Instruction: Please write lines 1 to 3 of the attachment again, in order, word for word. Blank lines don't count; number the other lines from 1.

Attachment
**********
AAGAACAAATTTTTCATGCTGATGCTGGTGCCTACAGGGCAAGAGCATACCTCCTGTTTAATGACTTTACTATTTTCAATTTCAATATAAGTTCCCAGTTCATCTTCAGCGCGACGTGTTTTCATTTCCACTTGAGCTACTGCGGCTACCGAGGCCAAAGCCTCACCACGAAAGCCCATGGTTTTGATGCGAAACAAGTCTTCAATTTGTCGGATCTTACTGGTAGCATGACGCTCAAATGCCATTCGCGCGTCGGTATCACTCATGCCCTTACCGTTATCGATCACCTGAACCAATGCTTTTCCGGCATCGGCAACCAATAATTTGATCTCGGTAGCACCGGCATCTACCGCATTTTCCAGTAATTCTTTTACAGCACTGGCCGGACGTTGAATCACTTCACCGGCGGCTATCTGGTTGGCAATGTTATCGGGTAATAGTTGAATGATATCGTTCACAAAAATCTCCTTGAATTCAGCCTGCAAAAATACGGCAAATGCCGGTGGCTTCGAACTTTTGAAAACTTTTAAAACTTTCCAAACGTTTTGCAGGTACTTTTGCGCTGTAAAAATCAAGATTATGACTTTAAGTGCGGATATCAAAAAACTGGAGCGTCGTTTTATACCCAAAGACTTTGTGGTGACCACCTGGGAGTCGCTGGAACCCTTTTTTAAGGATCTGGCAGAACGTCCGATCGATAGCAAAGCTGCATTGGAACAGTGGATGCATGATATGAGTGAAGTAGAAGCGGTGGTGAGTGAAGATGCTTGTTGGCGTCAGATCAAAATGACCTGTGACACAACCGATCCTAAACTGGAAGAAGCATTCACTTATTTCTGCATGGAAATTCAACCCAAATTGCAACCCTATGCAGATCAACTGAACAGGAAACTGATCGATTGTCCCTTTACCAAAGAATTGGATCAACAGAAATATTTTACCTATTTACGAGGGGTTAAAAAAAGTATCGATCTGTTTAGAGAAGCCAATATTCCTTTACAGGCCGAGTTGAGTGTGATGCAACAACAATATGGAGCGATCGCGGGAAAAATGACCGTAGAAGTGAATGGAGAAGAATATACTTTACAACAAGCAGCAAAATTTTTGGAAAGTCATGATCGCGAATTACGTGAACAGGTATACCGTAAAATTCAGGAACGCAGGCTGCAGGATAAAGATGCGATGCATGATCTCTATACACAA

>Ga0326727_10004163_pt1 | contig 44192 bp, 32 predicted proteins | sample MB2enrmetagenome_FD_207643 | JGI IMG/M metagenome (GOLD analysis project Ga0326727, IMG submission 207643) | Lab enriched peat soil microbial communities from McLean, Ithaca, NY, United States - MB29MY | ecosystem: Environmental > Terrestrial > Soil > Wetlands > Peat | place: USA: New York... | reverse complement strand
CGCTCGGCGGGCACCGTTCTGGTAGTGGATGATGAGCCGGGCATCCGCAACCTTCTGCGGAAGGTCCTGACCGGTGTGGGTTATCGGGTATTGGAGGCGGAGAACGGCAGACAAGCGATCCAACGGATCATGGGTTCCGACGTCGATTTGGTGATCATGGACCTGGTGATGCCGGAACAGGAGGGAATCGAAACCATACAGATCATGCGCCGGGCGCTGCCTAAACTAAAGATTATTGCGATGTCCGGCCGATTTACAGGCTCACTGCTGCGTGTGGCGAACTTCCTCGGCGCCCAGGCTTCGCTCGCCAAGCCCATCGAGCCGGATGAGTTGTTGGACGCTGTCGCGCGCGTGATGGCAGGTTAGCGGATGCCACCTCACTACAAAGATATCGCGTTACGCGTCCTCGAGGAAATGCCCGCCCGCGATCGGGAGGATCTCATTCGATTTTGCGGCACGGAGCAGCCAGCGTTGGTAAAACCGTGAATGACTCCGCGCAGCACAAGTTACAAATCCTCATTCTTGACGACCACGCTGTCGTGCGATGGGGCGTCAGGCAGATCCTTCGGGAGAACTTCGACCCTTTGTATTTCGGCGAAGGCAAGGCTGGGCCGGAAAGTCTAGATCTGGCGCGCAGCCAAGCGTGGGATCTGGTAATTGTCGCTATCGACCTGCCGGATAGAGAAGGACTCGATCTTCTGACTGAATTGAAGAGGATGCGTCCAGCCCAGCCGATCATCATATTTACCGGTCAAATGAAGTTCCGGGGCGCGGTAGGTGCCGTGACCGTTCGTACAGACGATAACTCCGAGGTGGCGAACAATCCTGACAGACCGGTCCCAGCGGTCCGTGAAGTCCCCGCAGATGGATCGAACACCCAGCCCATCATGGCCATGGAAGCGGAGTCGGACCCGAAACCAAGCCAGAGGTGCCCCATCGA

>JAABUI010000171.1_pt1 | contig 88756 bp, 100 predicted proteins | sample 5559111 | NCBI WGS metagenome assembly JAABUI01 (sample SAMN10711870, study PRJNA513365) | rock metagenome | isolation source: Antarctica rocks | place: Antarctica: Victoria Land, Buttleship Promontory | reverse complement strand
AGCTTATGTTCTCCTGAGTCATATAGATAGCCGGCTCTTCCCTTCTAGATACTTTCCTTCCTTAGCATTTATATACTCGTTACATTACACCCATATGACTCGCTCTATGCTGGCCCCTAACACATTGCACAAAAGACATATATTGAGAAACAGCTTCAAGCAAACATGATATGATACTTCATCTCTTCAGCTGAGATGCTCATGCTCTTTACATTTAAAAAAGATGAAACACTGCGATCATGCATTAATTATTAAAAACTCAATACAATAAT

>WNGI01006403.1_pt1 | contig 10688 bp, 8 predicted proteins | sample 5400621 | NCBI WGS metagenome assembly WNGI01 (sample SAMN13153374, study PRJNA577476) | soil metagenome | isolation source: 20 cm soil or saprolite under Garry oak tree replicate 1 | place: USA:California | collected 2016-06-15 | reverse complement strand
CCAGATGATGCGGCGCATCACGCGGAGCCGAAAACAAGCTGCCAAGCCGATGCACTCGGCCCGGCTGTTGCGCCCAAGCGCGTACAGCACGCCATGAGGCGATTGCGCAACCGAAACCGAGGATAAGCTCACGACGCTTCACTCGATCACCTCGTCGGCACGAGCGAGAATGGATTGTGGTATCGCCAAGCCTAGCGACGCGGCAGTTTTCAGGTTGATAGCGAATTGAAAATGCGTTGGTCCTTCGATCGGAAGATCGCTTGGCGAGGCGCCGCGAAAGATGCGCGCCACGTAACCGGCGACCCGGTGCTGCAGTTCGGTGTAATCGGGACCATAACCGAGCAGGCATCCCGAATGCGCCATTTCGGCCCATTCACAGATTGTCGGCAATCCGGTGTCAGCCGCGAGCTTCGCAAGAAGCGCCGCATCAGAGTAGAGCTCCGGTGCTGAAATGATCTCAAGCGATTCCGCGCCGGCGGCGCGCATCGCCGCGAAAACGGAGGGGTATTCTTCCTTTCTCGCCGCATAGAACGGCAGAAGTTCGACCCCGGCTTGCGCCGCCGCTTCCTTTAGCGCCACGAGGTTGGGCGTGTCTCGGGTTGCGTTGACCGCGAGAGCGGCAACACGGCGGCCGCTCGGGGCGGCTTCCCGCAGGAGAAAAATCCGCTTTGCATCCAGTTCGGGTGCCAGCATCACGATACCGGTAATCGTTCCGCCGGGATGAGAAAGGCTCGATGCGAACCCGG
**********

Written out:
AAGAACAAATTTTTCATGCTGATGCTGGTGCCTACAGGGCAAGAGCATACCTCCTGTTTAATGACTTTACTATTTTCAATTTCAATATAAGTTCCCAGTTCATCTTCAGCGCGACGTGTTTTCATTTCCACTTGAGCTACTGCGGCTACCGAGGCCAAAGCCTCACCACGAAAGCCCATGGTTTTGATGCGAAACAAGTCTTCAATTTGTCGGATCTTACTGGTAGCATGACGCTCAAATGCCATTCGCGCGTCGGTATCACTCATGCCCTTACCGTTATCGATCACCTGAACCAATGCTTTTCCGGCATCGGCAACCAATAATTTGATCTCGGTAGCACCGGCATCTACCGCATTTTCCAGTAATTCTTTTACAGCACTGGCCGGACGTTGAATCACTTCACCGGCGGCTATCTGGTTGGCAATGTTATCGGGTAATAGTTGAATGATATCGTTCACAAAAATCTCCTTGAATTCAGCCTGCAAAAATACGGCAAATGCCGGTGGCTTCGAACTTTTGAAAACTTTTAAAACTTTCCAAACGTTTTGCAGGTACTTTTGCGCTGTAAAAATCAAGATTATGACTTTAAGTGCGGATATCAAAAAACTGGAGCGTCGTTTTATACCCAAAGACTTTGTGGTGACCACCTGGGAGTCGCTGGAACCCTTTTTTAAGGATCTGGCAGAACGTCCGATCGATAGCAAAGCTGCATTGGAACAGTGGATGCATGATATGAGTGAAGTAGAAGCGGTGGTGAGTGAAGATGCTTGTTGGCGTCAGATCAAAATGACCTGTGACACAACCGATCCTAAACTGGAAGAAGCATTCACTTATTTCTGCATGGAAATTCAACCCAAATTGCAACCCTATGCAGATCAACTGAACAGGAAACTGATCGATTGTCCCTTTACCAAAGAATTGGATCAACAGAAATATTTTACCTATTTACGAGGGGTTAAAAAAAGTATCGATCTGTTTAGAGAAGCCAATATTCCTTTACAGGCCGAGTTGAGTGTGATGCAACAACAATATGGAGCGATCGCGGGAAAAATGACCGTAGAAGTGAATGGAGAAGAATATACTTTACAACAAGCAGCAAAATTTTTGGAAAGTCATGATCGCGAATTACGTGAACAGGTATACCGTAAAATTCAGGAACGCAGGCTGCAGGATAAAGATGCGATGCATGATCTCTATACACAA

>Ga0326727_10004163_pt1 | contig 44192 bp, 32 predicted proteins | sample MB2enrmetagenome_FD_207643 | JGI IMG/M metagenome (GOLD analysis project Ga0326727, IMG submission 207643) | Lab enriched peat soil microbial communities from McLean, Ithaca, NY, United States - MB29MY | ecosystem: Environmental > Terrestrial > Soil > Wetlands > Peat | place: USA: New York... | reverse complement strand
CGCTCGGCGGGCACCGTTCTGGTAGTGGATGATGAGCCGGGCATCCGCAACCTTCTGCGGAAGGTCCTGACCGGTGTGGGTTATCGGGTATTGGAGGCGGAGAACGGCAGACAAGCGATCCAACGGATCATGGGTTCCGACGTCGATTTGGTGATCATGGACCTGGTGATGCCGGAACAGGAGGGAATCGAAACCATACAGATCATGCGCCGGGCGCTGCCTAAACTAAAGATTATTGCGATGTCCGGCCGATTTACAGGCTCACTGCTGCGTGTGGCGAACTTCCTCGGCGCCCAGGCTTCGCTCGCCAAGCCCATCGAGCCGGATGAGTTGTTGGACGCTGTCGCGCGCGTGATGGCAGGTTAGCGGATGCCACCTCACTACAAAGATATCGCGTTACGCGTCCTCGAGGAAATGCCCGCCCGCGATCGGGAGGATCTCATTCGATTTTGCGGCACGGAGCAGCCAGCGTTGGTAAAACCGTGAATGACTCCGCGCAGCACAAGTTACAAATCCTCATTCTTGACGACCACGCTGTCGTGCGATGGGGCGTCAGGCAGATCCTTCGGGAGAACTTCGACCCTTTGTATTTCGGCGAAGGCAAGGCTGGGCCGGAAAGTCTAGATCTGGCGCGCAGCCAAGCGTGGGATCTGGTAATTGTCGCTATCGACCTGCCGGATAGAGAAGGACTCGATCTTCTGACTGAATTGAAGAGGATGCGTCCAGCCCAGCCGATCATCATATTTACCGGTCAAATGAAGTTCCGGGGCGCGGTAGGTGCCGTGACCGTTCGTACAGACGATAACTCCGAGGTGGCGAACAATCCTGACAGACCGGTCCCAGCGGTCCGTGAAGTCCCCGCAGATGGATCGAACACCCAGCCCATCATGGCCATGGAAGCGGAGTCGGACCCGAAACCAAGCCAGAGGTGCCCCATCGA